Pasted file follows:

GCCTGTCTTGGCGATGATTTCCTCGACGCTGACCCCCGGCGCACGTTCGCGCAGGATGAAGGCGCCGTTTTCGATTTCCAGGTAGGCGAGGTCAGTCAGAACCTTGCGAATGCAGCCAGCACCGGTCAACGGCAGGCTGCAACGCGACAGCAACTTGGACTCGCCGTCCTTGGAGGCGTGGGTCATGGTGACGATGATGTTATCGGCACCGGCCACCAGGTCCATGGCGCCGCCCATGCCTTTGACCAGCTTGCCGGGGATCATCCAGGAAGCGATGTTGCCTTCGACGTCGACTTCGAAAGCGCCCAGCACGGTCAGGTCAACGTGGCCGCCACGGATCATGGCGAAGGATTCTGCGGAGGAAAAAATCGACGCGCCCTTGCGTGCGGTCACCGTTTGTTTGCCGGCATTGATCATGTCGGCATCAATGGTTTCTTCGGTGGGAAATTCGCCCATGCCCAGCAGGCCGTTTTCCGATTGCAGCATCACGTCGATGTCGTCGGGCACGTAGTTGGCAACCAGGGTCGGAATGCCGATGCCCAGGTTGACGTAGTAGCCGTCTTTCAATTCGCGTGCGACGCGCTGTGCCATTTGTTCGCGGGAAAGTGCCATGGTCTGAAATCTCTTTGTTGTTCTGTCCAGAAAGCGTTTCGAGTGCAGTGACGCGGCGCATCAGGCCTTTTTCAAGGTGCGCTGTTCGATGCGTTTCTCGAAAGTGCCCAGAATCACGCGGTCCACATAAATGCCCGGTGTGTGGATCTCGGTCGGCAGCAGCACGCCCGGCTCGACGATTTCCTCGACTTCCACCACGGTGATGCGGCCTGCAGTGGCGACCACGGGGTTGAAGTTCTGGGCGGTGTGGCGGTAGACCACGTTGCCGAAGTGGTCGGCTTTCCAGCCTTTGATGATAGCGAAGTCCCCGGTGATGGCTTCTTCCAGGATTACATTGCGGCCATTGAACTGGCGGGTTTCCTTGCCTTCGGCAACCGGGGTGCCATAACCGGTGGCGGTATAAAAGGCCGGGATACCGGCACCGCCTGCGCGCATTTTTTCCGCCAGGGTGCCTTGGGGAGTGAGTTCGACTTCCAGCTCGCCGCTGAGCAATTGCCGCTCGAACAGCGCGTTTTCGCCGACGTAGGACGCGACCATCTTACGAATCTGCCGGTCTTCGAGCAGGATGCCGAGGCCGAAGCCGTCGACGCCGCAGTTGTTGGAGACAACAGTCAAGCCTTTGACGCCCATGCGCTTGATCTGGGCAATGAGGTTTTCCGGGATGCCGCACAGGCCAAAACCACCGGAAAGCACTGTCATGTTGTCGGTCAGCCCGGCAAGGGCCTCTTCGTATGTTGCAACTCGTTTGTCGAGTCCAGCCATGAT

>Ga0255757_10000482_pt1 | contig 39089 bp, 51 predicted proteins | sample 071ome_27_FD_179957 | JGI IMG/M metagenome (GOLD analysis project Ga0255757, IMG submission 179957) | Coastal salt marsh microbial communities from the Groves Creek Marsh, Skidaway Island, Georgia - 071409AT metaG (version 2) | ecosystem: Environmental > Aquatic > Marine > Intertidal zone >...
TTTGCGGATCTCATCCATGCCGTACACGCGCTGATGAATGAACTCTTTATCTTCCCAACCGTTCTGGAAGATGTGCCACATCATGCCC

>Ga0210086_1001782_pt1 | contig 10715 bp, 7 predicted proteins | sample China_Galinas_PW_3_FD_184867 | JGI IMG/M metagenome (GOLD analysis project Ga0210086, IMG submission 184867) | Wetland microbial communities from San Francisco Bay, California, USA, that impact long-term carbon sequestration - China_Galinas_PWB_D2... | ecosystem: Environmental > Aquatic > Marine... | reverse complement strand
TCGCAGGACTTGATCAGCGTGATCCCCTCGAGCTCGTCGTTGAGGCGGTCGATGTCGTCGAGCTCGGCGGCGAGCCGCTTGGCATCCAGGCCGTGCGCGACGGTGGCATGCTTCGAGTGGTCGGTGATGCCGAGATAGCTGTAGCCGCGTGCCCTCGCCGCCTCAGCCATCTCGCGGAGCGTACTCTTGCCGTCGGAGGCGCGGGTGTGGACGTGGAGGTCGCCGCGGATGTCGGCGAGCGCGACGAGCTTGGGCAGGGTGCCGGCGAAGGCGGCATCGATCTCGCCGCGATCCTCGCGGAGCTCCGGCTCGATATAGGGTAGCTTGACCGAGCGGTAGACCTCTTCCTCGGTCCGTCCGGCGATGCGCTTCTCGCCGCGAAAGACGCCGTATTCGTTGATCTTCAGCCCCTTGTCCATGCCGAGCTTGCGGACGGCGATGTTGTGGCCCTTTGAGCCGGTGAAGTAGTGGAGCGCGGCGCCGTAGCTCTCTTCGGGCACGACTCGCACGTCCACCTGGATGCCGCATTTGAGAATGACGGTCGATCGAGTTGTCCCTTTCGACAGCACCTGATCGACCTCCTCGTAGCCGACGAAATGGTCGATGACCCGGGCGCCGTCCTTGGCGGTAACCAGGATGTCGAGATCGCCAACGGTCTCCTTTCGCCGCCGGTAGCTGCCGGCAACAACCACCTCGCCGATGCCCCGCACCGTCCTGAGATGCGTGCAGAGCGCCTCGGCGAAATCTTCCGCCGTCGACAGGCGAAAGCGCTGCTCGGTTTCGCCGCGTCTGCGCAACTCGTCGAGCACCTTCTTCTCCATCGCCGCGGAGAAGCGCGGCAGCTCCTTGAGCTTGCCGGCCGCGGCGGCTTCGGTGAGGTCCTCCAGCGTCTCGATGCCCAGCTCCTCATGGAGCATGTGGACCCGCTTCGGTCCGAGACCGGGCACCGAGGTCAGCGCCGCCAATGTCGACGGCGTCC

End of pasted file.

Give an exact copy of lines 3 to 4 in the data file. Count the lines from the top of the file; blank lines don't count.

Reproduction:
TTTGCGGATCTCATCCATGCCGTACACGCGCTGATGAATGAACTCTTTATCTTCCCAACCGTTCTGGAAGATGTGCCACATCATGCCC

>Ga0210086_1001782_pt1 | contig 10715 bp, 7 predicted proteins | sample China_Galinas_PW_3_FD_184867 | JGI IMG/M metagenome (GOLD analysis project Ga0210086, IMG submission 184867) | Wetland microbial communities from San Francisco Bay, California, USA, that impact long-term carbon sequestration - China_Galinas_PWB_D2... | ecosystem: Environmental > Aquatic > Marine... | reverse complement strand